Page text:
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Meet surgical pathologist Dr. Christopher Otis - he is medicine's private detective

February 16, 2017

Not all doctors are front and center in the patient experience.

Take Dr. Christopher Otis, for example. He’s perfectly happy behind the scenes doing what he does best as medical director of Surgical Pathology and Immunohistochemistry at Baystate Medical Center.

But, his role as a surgical pathologist is indispensable. With the microscope and other advanced tools, Dr. Otis examines tissues removed during surgery to help diagnose a disease and determine a treatment plan. Frequently, Dr. Otis renders a diagnosis of one of thousands of different types of cancer.

Just speaking with Dr. Otis, you know he is a man of science.

Pathologists enjoy solving problems

“Pathologists tend to be quiet, introspective individuals….who enjoy solving problems,” said Dr. Jack S. Moskowitz, who serves on the Board of Governors of the American Osteopathic College of Pathologists.

That’s Dr. Otis.

“All of my life I’ve been more interested in the science behind medicine. Pathology as a discipline is closer than any to the basic science of underlying disease, and in most instances is responsible for bringing to the forefront new therapies based on basic science to be applied to clinical care,” said Dr. Otis.

The Baystate pathologist was exposed to the specialty as a young child.

Pathology grabbed him

“My father was chief of anatomic pathology at Hartford Hospital for nearly 34 years before his retirement. So, I knew about it while growing up. It’s not that I didn’t have an interest in clinical medicine, it’s just that working as a pathologist is what grabbed me in medical school, and still does,” said Dr. Otis.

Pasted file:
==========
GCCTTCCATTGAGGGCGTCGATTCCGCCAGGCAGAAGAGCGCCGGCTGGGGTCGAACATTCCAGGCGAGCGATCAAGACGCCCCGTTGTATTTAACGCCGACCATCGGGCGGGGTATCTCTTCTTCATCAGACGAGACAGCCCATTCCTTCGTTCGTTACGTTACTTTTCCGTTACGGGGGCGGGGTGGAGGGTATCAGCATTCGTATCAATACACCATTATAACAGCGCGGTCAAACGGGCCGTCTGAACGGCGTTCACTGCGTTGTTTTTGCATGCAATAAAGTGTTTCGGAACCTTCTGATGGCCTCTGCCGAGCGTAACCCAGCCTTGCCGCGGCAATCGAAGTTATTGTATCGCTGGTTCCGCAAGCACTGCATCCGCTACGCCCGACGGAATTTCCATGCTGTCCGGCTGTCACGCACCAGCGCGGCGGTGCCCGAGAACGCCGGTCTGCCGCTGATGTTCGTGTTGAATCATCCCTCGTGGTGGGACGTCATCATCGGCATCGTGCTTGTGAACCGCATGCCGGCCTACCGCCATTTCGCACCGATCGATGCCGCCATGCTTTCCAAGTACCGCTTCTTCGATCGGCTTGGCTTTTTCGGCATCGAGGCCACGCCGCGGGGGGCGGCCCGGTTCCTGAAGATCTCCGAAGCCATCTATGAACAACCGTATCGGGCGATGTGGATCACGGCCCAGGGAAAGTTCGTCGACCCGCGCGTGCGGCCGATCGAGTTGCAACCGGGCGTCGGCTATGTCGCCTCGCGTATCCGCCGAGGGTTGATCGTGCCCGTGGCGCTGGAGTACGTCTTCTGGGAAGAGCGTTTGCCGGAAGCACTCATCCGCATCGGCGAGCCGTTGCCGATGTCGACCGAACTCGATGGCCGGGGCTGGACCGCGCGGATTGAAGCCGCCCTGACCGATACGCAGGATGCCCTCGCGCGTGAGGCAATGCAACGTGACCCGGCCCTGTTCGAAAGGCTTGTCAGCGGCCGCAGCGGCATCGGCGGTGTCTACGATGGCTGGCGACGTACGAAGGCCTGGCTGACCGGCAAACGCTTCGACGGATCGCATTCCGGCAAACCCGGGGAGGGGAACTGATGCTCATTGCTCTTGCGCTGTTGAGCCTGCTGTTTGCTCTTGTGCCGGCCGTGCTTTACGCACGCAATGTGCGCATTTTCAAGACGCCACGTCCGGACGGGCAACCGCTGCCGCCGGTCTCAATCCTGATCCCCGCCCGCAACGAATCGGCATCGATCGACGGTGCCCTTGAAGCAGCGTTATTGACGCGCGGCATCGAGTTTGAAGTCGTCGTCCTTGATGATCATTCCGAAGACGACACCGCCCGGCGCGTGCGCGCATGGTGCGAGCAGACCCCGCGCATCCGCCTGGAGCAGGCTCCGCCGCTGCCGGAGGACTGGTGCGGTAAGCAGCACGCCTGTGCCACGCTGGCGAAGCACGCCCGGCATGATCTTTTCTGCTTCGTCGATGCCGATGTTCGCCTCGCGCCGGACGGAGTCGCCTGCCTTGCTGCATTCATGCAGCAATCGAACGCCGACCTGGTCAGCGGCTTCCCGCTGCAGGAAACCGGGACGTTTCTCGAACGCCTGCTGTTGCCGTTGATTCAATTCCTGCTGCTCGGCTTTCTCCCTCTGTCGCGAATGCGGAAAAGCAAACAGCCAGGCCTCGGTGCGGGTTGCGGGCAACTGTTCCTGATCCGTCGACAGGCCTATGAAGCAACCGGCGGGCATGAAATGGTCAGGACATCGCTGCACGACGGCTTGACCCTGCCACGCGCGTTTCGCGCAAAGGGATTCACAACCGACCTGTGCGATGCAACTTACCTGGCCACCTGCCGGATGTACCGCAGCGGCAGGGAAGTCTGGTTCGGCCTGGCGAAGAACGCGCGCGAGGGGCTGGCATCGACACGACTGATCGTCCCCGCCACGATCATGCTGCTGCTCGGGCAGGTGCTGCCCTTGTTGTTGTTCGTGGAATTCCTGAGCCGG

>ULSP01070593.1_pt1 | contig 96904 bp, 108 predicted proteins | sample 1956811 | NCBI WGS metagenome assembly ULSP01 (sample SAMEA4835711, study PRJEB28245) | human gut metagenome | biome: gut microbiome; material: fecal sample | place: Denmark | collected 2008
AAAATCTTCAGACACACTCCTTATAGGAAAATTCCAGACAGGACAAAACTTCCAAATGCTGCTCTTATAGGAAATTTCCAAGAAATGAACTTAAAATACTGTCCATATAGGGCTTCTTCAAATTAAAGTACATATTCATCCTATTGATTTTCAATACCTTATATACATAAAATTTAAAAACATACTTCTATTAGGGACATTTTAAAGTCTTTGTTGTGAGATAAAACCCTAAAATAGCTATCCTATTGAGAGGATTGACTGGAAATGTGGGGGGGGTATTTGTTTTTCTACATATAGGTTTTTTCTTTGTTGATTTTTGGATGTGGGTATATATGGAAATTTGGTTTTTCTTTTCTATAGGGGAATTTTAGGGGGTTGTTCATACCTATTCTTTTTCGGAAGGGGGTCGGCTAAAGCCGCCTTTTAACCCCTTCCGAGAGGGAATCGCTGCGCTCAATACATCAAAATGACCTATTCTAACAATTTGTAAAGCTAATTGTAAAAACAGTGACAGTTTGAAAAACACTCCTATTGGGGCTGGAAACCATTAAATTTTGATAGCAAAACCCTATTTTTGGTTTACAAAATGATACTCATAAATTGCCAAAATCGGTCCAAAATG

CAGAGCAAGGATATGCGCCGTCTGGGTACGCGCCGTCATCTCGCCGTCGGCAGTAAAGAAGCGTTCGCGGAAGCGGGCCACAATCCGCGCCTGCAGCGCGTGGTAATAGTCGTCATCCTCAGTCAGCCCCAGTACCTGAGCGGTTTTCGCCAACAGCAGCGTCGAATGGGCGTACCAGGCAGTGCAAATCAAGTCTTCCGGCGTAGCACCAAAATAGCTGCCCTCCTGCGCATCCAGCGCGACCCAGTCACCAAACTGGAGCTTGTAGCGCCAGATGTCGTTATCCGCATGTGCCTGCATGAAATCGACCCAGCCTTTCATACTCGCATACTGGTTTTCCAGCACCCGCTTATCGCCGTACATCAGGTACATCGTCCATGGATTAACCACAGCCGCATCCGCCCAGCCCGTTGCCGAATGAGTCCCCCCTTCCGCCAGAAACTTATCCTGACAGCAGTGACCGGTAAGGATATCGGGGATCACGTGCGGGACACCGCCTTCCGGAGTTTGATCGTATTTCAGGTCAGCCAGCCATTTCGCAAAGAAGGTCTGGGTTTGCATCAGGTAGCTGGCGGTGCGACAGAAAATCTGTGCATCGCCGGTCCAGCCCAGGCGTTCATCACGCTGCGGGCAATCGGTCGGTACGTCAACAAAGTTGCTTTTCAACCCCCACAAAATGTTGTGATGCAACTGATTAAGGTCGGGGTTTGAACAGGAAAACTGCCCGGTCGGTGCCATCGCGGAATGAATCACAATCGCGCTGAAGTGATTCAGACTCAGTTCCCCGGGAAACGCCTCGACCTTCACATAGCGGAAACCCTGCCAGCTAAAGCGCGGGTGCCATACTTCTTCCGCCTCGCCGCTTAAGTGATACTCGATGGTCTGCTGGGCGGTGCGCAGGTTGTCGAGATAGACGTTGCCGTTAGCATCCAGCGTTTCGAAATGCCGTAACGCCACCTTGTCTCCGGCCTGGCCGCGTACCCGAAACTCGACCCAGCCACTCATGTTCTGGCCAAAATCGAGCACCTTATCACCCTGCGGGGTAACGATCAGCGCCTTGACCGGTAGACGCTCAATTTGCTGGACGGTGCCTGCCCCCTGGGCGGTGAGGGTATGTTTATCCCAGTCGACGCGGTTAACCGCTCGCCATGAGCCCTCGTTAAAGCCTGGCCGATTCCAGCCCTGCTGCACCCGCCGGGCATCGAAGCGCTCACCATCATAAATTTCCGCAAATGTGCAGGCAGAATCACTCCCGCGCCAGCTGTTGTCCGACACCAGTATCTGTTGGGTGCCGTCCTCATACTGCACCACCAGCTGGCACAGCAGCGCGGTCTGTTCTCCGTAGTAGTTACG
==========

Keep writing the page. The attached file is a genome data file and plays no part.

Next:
While earning his undergraduate degree in biochemistry at Bowdoin College in Maine, Dr. Otis completed an honors thesis which brought him closer to basic science and research.

“My thesis was about malignant hyperthermia, a rare inherited condition that can be fatal. Malignant hyperthermia occurs when a person is administered a certain type of general anesthesia. Patients develop extremely high fevers during anesthesia and may die,” said Dr. Otis.

He knew of such a fatal situation during college and decided to work with the anesthesiologist to determine if other family members might be at risk for the problem by developing a test for just this situation.

“So, we did some good by identifying other family members who were susceptible to the disease. I was looking at science and the idea of translational research even back then. I wanted to publish my thesis, but it was 70 pages long,” he added.

Outside of the hospital

Outside of the hospital, you would never guess this man of science’s favorite pastime. Motorsports.

“I enjoy motorsports and the thrill of racing or just practicing racing skills on the track.” Dr. Otis said. My dad restored old Rolls Royce automobiles as a hobby and actually spent six weeks in England to learn how to use veneers for complicated wood work on the cars’ interiors. His restoration efforts offered him stress release from the busy pathology lab at Hartford Hospital. I also became somewhat of a wrench guy, partly because all the tools were there for me.”

Activity wise, Dr. Otis was a pretty successful downhill skier in high school and college.

“That’s one of the reasons I went to Bowdoin College in Maine, because they had a good ski team,” said Dr. Otis, who eventually went on to attend Yale University School of Medicine.

Dr. Otis shares his love of science with his wife, Dr. Roxanne Florence, who is medical director of Cytopathology at Baystate. His stepson, Nolan, is a freshman at the Loomis Chaffee School in Connecticut.